Encouraged by the pace of activity in the business-for-sale marketplace, many owners are moving forward with plans to exit their companies and are laying the groundwork for what they hope will be a smooth and profitable business sale.
But selling a business is an unnerving task, even under ideal circumstances. It's even more challenging when sale preparation is lacking, deficient or misaligned with market realities. Across all sectors and industries, effective pre-sale planning is the key to achieving your desired sale outcome. Simply put, you can't afford to bungle the critical steps that need to happen before you enter the business-for-sale marketplace.
Common Preparation Pitfalls for Business Sellers
The most successful sellers are meticulous about getting pre-sale preparation right. Here are some of the most common mistakes business sellers make during the preparation stage and some helpful tips on how you can avoid them as you move closer to the sale of your company.
1. Going Solo
One of the biggest mistakes business sellers make is trying to do everything themselves. Very few owners have the time or experience to handle selling a company alone. Business brokers, exit planners, accountants, appraisers and other sale professionals streamline the process and ensure that your company is truly ready for prospective buyers. Pulling together a talented team of advisers should be one of the first things you do after you decide that it's time to sell.
2. Starting the Process With Misguided Expectations
First-time business sellers often have unrealistic expectations. For example, many sellers believe their companies are worth more than actual market value and are then disappointed when their (over-priced) business doesn't sell quickly...or at all.
During the preparation stage, it's important to right-size your expectations. By evaluating the recent sales of similar businesses in your area, you can gain more realistic insights about average sale prices and how long it typically takes to sell a business like yours. Through consultations with your business broker and other experts, you can also identify the types of concessions sellers or buyers have made to close deals.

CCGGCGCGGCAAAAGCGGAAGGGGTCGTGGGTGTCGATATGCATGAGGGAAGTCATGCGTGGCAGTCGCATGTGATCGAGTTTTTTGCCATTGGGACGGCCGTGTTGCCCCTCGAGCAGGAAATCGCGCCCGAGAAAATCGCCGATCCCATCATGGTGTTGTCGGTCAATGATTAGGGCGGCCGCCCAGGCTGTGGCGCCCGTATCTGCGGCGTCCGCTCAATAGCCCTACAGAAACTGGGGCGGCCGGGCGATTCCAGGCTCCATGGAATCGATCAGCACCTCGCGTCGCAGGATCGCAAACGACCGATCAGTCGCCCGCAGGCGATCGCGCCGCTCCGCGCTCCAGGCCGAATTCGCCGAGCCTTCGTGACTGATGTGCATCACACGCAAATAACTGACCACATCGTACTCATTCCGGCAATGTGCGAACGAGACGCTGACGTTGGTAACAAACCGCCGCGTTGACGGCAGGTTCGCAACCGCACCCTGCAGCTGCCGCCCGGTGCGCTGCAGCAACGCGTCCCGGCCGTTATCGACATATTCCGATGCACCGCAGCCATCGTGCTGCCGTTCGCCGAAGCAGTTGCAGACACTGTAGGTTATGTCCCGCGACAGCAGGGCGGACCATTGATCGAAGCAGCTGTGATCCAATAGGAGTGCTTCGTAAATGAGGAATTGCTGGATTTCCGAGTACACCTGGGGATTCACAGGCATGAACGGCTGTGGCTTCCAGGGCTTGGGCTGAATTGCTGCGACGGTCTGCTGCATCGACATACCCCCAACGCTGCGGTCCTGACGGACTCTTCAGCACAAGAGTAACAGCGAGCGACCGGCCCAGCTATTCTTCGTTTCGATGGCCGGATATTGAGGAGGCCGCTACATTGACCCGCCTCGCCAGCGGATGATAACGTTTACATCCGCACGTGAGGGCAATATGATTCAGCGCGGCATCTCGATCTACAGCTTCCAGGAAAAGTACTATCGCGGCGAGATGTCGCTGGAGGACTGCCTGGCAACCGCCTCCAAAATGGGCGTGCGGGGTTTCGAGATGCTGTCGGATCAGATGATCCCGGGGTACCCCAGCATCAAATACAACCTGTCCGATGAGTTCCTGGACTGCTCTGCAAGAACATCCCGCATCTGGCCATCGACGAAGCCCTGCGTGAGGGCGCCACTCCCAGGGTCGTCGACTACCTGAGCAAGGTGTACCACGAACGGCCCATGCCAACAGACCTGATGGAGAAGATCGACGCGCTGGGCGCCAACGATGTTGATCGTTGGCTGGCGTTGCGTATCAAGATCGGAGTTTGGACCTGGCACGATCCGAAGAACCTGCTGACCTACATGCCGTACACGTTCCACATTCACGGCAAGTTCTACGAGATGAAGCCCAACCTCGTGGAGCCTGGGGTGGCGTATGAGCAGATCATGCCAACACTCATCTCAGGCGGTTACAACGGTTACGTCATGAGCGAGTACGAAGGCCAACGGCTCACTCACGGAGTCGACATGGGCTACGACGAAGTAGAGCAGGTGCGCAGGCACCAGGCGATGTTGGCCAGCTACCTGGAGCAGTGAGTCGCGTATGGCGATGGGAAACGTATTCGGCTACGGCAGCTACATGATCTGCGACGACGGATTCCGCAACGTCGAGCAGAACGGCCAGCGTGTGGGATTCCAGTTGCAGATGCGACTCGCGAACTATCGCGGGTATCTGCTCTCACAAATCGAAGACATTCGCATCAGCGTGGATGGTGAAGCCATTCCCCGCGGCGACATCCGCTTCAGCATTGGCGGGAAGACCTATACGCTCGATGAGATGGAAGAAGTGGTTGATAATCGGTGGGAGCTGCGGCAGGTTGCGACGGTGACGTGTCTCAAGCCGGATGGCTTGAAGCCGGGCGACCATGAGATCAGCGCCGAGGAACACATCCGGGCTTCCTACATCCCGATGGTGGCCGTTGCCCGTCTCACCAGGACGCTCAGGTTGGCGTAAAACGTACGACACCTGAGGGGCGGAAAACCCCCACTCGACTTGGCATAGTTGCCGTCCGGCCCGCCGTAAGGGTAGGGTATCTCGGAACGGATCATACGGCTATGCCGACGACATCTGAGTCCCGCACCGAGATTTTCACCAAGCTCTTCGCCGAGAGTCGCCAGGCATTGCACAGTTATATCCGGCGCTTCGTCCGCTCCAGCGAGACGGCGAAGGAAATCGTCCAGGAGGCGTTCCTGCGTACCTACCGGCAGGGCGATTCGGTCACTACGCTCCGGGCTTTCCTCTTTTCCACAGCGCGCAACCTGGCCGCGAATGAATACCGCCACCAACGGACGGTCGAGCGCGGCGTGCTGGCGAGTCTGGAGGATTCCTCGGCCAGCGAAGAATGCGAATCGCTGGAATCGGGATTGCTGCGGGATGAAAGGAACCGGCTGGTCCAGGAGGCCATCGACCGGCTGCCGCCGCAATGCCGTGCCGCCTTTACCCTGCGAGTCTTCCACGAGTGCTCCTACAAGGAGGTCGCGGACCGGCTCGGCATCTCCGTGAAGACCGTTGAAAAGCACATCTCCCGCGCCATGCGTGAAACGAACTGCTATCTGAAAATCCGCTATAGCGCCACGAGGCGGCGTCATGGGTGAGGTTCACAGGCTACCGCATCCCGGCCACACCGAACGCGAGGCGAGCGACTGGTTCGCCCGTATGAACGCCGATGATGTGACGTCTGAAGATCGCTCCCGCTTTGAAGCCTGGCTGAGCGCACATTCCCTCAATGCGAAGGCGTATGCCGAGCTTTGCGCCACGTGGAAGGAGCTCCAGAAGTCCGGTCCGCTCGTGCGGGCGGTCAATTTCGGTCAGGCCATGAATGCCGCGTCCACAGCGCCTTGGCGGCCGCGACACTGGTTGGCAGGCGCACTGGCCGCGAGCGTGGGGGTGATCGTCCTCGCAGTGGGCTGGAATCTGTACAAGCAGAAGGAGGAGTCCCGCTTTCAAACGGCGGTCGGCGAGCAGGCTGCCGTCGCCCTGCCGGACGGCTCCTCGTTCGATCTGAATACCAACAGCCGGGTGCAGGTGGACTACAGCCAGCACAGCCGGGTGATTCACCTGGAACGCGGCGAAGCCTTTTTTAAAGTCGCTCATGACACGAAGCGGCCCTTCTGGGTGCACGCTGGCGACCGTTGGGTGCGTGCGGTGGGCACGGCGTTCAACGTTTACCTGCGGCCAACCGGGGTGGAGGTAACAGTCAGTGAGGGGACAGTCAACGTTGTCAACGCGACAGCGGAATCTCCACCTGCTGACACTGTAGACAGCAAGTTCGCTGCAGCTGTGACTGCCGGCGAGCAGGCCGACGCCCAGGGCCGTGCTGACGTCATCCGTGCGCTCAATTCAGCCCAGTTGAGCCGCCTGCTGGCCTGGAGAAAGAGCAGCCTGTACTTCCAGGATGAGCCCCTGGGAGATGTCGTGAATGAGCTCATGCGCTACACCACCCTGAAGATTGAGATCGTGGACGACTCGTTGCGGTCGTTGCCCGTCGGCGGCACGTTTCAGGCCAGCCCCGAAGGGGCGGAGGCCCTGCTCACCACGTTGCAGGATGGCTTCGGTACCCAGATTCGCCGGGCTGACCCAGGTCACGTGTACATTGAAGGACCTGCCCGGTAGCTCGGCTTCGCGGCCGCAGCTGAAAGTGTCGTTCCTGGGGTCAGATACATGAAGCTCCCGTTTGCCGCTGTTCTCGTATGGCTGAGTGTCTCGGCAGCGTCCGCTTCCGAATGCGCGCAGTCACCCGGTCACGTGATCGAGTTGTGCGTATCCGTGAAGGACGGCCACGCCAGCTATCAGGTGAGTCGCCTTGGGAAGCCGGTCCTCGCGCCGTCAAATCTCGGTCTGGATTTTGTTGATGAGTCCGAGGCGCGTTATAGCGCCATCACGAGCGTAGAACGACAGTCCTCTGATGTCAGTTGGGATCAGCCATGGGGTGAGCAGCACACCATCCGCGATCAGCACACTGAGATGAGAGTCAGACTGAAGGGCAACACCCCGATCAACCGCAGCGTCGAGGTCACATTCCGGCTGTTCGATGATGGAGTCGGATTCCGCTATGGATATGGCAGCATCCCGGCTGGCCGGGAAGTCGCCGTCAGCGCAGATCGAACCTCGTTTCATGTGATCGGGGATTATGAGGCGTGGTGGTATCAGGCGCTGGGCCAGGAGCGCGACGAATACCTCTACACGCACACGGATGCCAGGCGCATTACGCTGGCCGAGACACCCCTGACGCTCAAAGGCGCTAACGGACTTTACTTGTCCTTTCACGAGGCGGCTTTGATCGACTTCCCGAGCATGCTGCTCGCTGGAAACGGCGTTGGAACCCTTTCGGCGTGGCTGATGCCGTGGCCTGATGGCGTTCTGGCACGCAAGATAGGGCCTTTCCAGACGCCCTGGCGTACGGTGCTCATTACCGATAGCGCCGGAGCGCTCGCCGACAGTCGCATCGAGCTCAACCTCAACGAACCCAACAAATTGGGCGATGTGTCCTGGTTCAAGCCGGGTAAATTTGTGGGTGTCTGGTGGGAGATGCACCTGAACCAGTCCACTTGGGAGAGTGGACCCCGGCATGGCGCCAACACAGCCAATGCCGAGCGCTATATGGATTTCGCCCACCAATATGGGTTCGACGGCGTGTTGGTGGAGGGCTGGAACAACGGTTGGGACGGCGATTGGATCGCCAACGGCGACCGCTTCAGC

3. Getting the Timing Wrong
Your personal feelings aside, it may or may not be the right time to sell your business. While a strengthening economy is certainly helpful, it doesn't necessarily mean that the business succession market is ripe for every business in every industry. Even if the market looks good, it's possible that your position could be stronger six months or a year down the road.
Determining the best possible time to sell your business is tricky. But by consulting with your advisory team, putting yourself in a buyer's shoes, and identifying the outcomes you want to achieve early in the process, you can uncover insights that impact the timing of your sale. In some cases, it may be better to wait until you have improved the company's financials or until the market is more likely to deliver your desired sale outcomes.
4. Incorrectly Valuing the Company
Valuation is a tricky process. Although there is a tendency for sellers to inflate the value of their companies, it can be equally dangerous to undervalue your business. If the asking price is too low, you may leave money on the table or, worse yet, buyers may assume there is a problem and move on to other opportunities.
While your own insight and quick, easy-to-use valuation tools are a good starting point, ultimately, you need the objective valuation provided by a qualified third-party. Commercial appraisers and business brokers who offer valuation services understand the marketplace and have the expertise to provide an accurate measure of your company's real value. Considering that your business is likely your most valuable asset, it pays to get the price right.
5. Not Spending Enough Time on Preparation
Many business sellers are surprised by the amount of time and effort it takes to properly prepare a business for the marketplace. From determining value and setting the right asking price to compiling historical financials and other documents, a multitude of tasks need to be performed before you list your business.
At a minimum, you should begin the preparation process six months to a year before you intend to sell the business and, ideally, preparation starts several years in advance. In addition to allowing you to complete all of the necessary preparations, longer lead time gives you time to increase earnings or improve your company's competitive position, making your business more appealing to qualified buyers.
There are no guarantees in selling a business and you can never be completely assured that you will achieve all of your objectives in the sale of your company. But business owners who approach exit planning systematically and methodically are more likely to maximize their business sale prices and sell on their own terms. To do it right, be sure to start preparing well in advance of actually listing your business for sale.